Leipzig: F.W. Vogel, 1909. 1st Edition. Bound first edition of the FIRST PUBLISHED ACCCOUNT OF MINKOWSKI’S SPACETIME HYPOTHESIS “THE NOTION THAT MADE POSSIBLE THE EXPANSION OF THE RELATIVITY THEORY OF EINSTEIN FROM ITS SPECIFIC (1905) TO ITS GENERAL FORM (1916). “The laws of physics were written in the language of the geometry of this four dimensional space ... Physics had become geometry, and it was a stunning achievement” (Gerber, The Language of Physics, pp. 358).
Minkowski's hypothesis was first presented as a lecture in Cologne on his theory of four-dimensional spacetime, with this text of the lecture published the following year. “Raum und Zeit” was first published in this 1909 printing of Verhandlunge of the Deutscher Naturforscher und Aertze, 80 Versammlung zu Cöln. 20. – 28. September 1908. Any printing other than this Leipzig: Vogel publication (as offered here) is not the true first publication. The paper was also later reprinted in Jahresbericht der Deutschen.
“Minkowski’s space-time hypothesis was in effect a restatement of Einstein’s basic principle in a form that greatly enhanced its plausibility and also introduced important new developments. Hitherto natural phenomena had been thought to occur in a space of three dimensions and to flow uniformly through time. Minkowski maintained that the separation of time and space is a false conception; that time itself is a dimension, comparable to length, breadth, and height; and that therefore the true conception of reality was constituted by a space-time continuum possessing these four dimensions” (ibid).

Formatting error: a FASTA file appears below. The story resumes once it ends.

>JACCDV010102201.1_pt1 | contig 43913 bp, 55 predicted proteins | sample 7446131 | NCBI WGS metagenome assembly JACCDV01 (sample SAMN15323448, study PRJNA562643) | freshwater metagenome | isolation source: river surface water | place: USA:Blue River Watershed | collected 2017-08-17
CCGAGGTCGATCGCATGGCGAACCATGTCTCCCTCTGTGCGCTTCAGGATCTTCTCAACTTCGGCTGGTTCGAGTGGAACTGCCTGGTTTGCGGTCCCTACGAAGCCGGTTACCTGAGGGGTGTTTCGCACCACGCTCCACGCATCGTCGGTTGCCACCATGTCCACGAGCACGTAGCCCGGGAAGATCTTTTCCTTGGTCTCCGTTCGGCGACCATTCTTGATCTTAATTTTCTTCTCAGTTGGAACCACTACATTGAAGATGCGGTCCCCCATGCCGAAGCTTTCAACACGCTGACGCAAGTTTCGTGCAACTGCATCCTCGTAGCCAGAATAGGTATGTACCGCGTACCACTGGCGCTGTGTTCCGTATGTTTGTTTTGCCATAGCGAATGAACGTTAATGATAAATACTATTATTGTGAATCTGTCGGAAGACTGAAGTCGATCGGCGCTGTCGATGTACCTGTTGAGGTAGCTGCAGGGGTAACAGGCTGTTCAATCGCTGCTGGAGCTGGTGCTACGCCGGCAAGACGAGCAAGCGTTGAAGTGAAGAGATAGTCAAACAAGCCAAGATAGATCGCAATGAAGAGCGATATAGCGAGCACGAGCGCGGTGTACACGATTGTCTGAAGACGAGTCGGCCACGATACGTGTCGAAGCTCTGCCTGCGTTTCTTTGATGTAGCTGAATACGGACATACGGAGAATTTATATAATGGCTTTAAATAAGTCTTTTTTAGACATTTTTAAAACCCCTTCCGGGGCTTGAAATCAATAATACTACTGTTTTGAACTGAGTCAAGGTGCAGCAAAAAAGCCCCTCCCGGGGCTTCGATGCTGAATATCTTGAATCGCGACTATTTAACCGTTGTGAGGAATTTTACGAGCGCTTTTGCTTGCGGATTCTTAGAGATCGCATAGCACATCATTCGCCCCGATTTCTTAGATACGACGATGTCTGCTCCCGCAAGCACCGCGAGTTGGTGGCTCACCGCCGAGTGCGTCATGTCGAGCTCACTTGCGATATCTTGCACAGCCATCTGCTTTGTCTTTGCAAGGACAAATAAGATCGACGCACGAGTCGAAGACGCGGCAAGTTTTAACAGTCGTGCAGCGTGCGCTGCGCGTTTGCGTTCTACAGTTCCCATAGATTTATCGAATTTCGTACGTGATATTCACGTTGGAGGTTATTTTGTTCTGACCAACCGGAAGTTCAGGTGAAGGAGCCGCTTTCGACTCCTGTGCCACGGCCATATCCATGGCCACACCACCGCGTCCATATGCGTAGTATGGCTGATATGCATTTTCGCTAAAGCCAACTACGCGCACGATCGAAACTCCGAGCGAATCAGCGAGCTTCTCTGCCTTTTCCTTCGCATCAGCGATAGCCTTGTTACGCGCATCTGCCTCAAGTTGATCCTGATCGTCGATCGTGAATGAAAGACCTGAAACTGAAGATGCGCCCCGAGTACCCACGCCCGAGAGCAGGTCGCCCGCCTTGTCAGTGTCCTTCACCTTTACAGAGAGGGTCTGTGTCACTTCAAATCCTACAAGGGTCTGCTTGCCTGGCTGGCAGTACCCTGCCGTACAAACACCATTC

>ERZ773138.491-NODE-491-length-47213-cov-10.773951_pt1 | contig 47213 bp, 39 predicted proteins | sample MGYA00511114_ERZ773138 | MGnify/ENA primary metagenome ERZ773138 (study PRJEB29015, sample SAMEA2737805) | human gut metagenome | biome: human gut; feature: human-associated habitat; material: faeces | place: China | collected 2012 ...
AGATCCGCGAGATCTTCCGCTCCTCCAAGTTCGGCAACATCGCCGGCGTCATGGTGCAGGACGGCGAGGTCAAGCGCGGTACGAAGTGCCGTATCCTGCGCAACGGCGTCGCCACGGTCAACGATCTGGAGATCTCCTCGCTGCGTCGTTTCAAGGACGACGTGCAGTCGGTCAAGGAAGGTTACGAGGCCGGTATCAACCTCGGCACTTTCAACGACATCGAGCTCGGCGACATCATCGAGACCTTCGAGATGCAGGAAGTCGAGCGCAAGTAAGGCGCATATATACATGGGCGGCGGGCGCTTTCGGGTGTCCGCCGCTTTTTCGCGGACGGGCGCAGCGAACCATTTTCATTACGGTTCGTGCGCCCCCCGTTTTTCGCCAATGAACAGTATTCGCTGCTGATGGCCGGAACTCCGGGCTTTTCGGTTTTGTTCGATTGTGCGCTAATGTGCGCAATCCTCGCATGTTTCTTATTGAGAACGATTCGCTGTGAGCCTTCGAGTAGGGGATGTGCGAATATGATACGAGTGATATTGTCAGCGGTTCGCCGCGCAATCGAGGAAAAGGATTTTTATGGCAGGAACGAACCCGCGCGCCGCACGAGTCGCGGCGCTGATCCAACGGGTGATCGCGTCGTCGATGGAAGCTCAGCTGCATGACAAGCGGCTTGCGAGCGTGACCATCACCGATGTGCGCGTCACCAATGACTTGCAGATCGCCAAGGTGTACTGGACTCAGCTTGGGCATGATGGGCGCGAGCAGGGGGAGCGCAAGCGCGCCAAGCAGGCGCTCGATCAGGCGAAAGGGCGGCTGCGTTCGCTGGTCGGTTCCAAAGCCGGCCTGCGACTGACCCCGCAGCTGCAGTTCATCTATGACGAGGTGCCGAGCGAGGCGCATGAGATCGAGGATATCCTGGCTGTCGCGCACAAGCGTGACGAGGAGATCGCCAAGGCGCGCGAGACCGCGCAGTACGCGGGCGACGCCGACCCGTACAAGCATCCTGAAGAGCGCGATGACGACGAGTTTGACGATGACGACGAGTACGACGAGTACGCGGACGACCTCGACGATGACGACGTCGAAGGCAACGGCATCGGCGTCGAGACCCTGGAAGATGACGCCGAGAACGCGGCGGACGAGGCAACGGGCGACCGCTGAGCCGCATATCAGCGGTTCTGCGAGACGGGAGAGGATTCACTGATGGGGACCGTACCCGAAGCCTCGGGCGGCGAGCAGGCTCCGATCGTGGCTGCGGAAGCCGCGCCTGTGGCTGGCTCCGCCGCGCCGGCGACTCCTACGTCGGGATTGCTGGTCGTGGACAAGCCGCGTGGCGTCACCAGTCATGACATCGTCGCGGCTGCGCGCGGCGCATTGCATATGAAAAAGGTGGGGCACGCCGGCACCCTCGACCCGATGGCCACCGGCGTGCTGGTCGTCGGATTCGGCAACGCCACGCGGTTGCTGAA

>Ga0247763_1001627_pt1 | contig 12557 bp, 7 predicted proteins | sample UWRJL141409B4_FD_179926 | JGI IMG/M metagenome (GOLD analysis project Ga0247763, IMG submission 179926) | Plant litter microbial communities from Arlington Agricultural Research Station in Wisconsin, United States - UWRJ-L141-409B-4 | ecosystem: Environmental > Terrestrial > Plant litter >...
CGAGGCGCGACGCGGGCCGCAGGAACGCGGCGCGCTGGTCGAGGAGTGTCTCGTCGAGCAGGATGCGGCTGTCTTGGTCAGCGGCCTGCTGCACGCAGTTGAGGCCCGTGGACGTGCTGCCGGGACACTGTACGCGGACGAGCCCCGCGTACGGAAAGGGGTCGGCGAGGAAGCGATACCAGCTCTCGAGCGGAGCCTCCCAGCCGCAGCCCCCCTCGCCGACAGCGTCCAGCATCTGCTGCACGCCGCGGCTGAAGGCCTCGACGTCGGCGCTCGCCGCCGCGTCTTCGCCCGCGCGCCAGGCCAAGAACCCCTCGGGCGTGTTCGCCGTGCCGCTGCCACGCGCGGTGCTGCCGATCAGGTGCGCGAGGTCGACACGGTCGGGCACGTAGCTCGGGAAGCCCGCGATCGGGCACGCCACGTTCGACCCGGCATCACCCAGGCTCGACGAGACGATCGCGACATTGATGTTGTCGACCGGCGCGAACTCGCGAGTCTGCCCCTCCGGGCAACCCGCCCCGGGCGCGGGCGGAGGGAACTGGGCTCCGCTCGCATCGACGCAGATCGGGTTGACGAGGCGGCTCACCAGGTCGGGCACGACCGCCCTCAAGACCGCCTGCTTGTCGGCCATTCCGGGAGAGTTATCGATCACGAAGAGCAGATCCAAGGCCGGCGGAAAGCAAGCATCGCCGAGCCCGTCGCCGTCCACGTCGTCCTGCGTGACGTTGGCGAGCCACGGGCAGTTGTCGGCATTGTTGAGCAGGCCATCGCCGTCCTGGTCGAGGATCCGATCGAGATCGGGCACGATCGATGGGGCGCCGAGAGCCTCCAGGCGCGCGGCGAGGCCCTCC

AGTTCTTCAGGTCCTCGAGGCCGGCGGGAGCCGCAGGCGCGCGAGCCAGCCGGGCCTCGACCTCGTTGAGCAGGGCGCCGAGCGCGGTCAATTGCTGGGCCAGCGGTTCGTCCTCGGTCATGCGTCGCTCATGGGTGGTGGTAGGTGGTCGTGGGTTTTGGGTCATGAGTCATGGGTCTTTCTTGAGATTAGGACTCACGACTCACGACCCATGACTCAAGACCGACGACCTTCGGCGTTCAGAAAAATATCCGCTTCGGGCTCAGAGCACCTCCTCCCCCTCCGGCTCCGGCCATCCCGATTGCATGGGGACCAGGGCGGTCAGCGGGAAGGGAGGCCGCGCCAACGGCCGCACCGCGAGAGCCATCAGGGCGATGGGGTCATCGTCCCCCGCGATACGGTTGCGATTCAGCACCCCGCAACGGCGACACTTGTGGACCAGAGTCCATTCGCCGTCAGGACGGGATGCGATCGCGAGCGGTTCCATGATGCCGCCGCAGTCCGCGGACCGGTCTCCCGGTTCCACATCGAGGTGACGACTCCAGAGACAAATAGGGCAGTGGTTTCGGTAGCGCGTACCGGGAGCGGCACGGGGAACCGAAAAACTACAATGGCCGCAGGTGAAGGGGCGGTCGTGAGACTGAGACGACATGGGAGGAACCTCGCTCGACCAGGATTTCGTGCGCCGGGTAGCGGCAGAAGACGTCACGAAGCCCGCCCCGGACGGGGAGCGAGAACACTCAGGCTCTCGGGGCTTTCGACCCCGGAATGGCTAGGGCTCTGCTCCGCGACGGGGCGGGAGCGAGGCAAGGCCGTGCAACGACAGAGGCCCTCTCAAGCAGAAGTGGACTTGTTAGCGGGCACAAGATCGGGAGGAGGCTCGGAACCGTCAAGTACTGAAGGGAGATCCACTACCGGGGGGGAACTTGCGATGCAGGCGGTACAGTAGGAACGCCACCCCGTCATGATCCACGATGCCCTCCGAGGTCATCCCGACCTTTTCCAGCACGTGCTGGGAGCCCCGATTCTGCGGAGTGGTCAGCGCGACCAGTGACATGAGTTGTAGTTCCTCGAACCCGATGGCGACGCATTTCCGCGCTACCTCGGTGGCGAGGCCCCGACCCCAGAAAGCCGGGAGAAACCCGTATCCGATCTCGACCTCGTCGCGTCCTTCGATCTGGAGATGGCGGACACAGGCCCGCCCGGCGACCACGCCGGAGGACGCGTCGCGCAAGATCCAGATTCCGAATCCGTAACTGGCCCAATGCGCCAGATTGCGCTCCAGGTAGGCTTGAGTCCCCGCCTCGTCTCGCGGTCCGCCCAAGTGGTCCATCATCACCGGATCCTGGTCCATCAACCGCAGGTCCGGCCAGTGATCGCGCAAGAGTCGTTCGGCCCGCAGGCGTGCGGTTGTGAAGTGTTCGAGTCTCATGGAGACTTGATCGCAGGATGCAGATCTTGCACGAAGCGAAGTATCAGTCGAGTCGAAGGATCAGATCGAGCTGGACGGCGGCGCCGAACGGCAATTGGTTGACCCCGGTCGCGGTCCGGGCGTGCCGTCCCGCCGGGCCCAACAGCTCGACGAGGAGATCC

“The impact of Minkowski’s ideas on the twentieth century physics has been so immense that one cannot imagine modern physics without the notion of spacetime. It would hardly be an exaggeration to say that spacetime has been the greatest discovery in physics of all times. The only other discovery that comes close to spacetime is Einstein’s general relativity, which revealed that gravity is a manifestation of the curvature of spacetime. But it was the discovery of spacetime which paved the way for this deep understanding of what gravity really is” (Petkov, Space, Time, and Spacetime, p. v).
Einstein had argued that “it was not merely impracticable to measure the earth’s speed through space: the very formulation of the enquiry showed a complete misconception of the nature of the universe. Absolute space and time are not constituents of the real world but metaphysical concepts of the human mind… Minkowski maintained that the separation of time and space is a false conception; that time itself is a dimension, comparable to length, breadth, and height; and that therefore the true conception of reality was constituted by a space-time continuum possessing these four dimensions (PMM).
Initially indifferent toward Minkowski’s four-dimensional formulation of his own special relativity, Einstein soon grasped that his own theory of gravity would be implausible absent Minkowski’s hypothesis.
“In the Minkowski-Einstein universe a geometry conceived in terms of space and not of flat surfaces is essential… No particle in a Euclidean universe moves at such a speed that no greater speed is conceivable. In Minkowski’s universe this is not true. A finite figure of ultimate velocity must be found. This is now conceded to be the speed of light” (ibid). Item #1359
CONDITION & DETAILS: 4to. Complete full volume. In Verhandlungen der Gesellschaft deutscher Naturforscher und Ärzte. 80. Vesammlung zu Cöln 20.- 26. September 1908 Zweiter Theil. 1. Hälfte pp. 4–9, 1909. Tightly bound in contemporary leather with some minor scuffing and wear. Gilt-lettered at the spine. The textblock is finely marbled. Though the endpapers are toned, the interior is bright and very, very clean throughout. Fine condition.